As Smart as a Whip?

This week I’m looking at “as-as” construction. We tend to mess this one up a lot because we often say a sentence with this structure incorrectly. When using as-as construction, you have to use as twice—before and after the adjective.


They were thick as thieves.
She’s smart as a whip.


They were as thick as thieves.
She’s as smart as a whip.

One exception is: “He did as best he could.” As best is a traditional idiom (according to Bryan Gardner) that substitutes “as good as.”

Hopefully, though, you don’t use these clichés in your writing! And just how smart is a whip anyway?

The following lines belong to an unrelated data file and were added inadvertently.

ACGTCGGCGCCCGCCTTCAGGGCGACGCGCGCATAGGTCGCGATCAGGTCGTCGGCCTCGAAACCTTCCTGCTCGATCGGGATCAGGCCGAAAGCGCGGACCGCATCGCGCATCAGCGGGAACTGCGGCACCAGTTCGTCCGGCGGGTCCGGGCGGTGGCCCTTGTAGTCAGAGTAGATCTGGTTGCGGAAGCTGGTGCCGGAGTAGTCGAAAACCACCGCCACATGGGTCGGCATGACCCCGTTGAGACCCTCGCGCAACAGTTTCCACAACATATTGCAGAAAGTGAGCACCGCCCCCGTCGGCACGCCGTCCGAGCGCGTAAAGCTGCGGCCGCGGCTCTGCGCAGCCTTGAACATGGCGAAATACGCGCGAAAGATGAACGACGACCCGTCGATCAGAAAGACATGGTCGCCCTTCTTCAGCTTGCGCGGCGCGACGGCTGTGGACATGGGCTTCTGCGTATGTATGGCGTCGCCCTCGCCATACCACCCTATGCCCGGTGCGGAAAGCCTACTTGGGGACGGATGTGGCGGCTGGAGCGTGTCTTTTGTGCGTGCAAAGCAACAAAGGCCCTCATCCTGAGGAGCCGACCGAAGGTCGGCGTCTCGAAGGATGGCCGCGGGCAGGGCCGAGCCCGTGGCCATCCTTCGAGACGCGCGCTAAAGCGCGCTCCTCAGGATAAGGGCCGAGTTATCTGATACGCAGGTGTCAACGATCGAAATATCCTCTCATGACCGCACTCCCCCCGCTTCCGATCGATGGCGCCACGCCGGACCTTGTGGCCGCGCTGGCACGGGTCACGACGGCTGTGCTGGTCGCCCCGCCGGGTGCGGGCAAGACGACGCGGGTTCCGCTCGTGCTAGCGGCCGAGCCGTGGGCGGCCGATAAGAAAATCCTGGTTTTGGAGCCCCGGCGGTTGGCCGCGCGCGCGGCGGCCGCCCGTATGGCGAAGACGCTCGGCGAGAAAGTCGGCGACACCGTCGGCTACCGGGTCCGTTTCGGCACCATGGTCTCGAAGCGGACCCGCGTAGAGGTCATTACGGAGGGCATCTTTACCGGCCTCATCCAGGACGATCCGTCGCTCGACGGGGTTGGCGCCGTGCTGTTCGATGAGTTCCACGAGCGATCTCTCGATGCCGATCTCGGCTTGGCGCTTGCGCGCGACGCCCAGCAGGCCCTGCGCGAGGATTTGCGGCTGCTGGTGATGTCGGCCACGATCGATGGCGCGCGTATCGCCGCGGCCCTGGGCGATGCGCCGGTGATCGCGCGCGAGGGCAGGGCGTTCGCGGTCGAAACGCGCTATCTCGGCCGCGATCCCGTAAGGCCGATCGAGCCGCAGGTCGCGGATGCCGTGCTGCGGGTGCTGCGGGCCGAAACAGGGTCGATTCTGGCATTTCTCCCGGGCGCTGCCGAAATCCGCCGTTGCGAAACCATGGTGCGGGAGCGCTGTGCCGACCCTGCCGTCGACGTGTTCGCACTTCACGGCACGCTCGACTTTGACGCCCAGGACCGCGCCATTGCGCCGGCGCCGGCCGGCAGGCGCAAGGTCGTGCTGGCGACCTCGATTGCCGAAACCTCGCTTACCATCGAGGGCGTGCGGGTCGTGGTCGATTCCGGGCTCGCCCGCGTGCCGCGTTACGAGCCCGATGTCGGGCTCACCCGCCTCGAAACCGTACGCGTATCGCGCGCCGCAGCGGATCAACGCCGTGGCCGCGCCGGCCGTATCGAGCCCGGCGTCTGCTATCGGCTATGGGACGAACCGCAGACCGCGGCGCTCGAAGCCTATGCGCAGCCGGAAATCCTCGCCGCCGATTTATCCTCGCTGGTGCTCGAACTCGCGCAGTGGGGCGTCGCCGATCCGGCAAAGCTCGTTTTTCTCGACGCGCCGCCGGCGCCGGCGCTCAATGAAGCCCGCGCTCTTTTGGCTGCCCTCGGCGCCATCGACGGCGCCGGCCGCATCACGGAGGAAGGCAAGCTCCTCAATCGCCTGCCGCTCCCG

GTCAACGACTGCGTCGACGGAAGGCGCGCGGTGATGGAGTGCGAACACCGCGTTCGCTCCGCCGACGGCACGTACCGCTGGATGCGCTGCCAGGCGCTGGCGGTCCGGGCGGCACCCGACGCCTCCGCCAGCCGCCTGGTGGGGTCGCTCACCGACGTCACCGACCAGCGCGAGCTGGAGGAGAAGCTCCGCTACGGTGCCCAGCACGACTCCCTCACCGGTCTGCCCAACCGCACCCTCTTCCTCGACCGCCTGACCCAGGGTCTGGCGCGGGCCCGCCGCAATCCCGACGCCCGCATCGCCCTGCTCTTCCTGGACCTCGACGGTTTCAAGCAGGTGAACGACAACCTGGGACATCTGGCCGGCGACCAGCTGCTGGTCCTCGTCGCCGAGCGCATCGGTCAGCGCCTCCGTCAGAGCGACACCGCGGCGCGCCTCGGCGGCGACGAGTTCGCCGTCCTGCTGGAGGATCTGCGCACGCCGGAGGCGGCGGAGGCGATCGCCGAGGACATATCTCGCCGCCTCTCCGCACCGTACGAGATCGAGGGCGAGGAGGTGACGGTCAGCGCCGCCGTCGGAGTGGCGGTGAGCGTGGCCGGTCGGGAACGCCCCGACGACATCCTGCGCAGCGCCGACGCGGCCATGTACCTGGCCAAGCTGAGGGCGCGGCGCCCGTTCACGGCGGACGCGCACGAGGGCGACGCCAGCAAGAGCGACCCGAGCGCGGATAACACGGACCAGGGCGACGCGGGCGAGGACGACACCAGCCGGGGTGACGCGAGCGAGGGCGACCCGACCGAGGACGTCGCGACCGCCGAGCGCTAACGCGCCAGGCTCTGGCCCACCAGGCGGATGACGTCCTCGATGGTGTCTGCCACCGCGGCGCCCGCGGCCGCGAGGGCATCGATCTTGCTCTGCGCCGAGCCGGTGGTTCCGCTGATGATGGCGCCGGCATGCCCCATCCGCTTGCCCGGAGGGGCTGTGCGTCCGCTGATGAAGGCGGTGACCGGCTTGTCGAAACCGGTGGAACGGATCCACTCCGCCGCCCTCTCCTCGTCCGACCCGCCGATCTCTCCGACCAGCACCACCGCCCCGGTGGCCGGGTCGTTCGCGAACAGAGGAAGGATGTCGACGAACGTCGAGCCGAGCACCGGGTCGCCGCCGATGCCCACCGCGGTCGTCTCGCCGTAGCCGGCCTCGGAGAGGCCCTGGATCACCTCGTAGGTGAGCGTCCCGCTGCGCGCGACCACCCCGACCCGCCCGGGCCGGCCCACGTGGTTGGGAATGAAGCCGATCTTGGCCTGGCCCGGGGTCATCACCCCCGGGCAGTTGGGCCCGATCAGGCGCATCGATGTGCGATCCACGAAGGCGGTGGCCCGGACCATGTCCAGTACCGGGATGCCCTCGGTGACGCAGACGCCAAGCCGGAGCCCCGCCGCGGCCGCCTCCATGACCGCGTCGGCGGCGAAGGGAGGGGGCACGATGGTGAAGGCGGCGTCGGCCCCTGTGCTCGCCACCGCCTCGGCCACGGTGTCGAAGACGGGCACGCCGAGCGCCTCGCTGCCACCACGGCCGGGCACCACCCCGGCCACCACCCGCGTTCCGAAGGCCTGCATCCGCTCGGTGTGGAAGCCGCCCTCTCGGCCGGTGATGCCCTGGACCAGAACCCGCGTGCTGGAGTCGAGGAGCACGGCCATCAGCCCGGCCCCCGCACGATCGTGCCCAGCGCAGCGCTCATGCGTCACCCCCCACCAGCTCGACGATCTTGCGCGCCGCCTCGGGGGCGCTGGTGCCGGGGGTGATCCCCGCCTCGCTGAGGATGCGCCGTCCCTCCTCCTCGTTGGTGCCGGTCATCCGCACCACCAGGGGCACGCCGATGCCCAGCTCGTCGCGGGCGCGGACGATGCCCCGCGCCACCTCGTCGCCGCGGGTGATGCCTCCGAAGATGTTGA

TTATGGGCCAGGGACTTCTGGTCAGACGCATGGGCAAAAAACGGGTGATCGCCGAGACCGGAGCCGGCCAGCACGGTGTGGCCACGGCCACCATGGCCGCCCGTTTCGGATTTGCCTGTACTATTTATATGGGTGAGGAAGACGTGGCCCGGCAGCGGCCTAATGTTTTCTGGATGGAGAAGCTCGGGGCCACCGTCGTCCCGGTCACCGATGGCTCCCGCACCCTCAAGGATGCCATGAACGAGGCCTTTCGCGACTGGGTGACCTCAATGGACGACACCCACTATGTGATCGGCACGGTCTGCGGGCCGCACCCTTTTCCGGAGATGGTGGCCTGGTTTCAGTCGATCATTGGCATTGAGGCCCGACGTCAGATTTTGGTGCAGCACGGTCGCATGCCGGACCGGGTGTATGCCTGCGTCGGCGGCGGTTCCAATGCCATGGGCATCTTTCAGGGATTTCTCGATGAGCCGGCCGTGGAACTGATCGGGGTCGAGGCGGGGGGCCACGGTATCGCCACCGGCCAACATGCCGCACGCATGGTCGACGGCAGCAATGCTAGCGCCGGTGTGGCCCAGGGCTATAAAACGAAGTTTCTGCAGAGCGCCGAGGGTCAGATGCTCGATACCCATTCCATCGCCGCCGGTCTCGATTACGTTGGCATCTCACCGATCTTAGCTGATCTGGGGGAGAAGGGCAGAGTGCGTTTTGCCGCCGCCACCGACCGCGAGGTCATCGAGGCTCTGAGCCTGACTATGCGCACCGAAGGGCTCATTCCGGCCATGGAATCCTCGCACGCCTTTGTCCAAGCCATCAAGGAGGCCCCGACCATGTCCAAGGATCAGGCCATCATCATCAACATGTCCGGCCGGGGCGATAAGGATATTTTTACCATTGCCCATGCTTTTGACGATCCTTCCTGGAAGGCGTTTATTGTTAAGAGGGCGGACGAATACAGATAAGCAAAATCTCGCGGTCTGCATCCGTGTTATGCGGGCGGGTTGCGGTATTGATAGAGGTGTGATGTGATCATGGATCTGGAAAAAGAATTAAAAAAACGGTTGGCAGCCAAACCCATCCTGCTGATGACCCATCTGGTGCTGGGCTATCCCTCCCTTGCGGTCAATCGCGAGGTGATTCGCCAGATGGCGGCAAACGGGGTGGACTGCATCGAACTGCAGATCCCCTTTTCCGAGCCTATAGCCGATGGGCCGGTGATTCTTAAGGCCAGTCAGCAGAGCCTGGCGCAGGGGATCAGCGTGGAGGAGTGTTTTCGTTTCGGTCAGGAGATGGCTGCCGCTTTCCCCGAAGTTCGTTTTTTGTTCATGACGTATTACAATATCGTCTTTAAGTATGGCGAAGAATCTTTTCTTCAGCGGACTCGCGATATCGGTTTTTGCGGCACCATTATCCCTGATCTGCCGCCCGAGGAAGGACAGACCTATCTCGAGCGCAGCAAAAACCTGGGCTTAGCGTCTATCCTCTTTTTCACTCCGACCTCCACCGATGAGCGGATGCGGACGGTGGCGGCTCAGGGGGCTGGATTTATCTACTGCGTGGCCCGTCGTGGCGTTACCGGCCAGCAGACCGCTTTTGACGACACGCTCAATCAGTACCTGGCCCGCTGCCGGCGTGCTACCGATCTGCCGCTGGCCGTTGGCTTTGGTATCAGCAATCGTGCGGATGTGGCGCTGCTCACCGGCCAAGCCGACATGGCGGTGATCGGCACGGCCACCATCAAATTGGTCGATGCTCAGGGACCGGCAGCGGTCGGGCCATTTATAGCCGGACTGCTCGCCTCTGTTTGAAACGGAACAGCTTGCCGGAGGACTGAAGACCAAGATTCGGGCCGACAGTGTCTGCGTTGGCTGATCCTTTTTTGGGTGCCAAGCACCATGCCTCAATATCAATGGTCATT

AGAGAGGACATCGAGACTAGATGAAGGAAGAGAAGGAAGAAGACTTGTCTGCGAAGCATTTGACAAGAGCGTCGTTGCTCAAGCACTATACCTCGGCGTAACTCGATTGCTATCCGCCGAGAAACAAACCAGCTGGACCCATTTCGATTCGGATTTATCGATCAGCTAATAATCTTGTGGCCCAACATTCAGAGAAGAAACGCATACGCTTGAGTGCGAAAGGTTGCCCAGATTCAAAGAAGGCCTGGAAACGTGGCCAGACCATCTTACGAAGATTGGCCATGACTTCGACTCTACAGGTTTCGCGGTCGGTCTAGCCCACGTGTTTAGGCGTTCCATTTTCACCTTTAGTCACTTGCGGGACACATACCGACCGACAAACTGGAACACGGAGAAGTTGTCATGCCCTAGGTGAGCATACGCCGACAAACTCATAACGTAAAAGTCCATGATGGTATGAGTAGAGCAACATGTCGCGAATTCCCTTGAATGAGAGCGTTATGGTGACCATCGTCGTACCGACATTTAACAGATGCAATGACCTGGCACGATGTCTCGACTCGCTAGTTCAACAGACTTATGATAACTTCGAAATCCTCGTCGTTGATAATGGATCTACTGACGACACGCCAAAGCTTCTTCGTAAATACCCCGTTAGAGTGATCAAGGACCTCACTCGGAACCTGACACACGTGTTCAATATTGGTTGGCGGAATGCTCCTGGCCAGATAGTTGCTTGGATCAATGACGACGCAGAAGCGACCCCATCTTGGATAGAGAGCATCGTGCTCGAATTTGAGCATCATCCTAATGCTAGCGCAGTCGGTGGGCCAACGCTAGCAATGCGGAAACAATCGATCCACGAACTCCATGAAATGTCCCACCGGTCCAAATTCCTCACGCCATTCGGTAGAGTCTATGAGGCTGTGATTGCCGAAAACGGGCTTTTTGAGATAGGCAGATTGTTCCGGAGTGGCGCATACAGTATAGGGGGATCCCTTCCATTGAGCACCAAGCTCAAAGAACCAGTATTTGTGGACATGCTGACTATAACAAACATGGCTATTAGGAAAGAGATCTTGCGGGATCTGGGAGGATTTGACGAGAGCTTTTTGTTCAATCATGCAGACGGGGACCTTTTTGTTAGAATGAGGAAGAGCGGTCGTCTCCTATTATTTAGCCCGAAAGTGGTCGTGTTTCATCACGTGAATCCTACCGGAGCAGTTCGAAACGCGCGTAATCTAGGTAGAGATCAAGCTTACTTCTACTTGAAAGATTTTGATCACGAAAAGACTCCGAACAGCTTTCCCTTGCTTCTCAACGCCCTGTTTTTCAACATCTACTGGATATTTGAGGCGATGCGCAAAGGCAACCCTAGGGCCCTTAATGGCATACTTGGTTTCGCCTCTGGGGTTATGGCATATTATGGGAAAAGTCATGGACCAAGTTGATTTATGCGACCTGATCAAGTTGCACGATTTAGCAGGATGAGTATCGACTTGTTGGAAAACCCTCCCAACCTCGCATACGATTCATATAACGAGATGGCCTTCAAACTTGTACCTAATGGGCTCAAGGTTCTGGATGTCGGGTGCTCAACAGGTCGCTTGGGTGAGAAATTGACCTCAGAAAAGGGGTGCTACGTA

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  1. I saw your as-as item in my Google reader today, and I have linked to it in the text at the end of an article that I published in March 2011. I have used the URL of my article to post this comment. Thank you for your invaluable instruction for writers. Your “Live Write Thrive” is inspiring.

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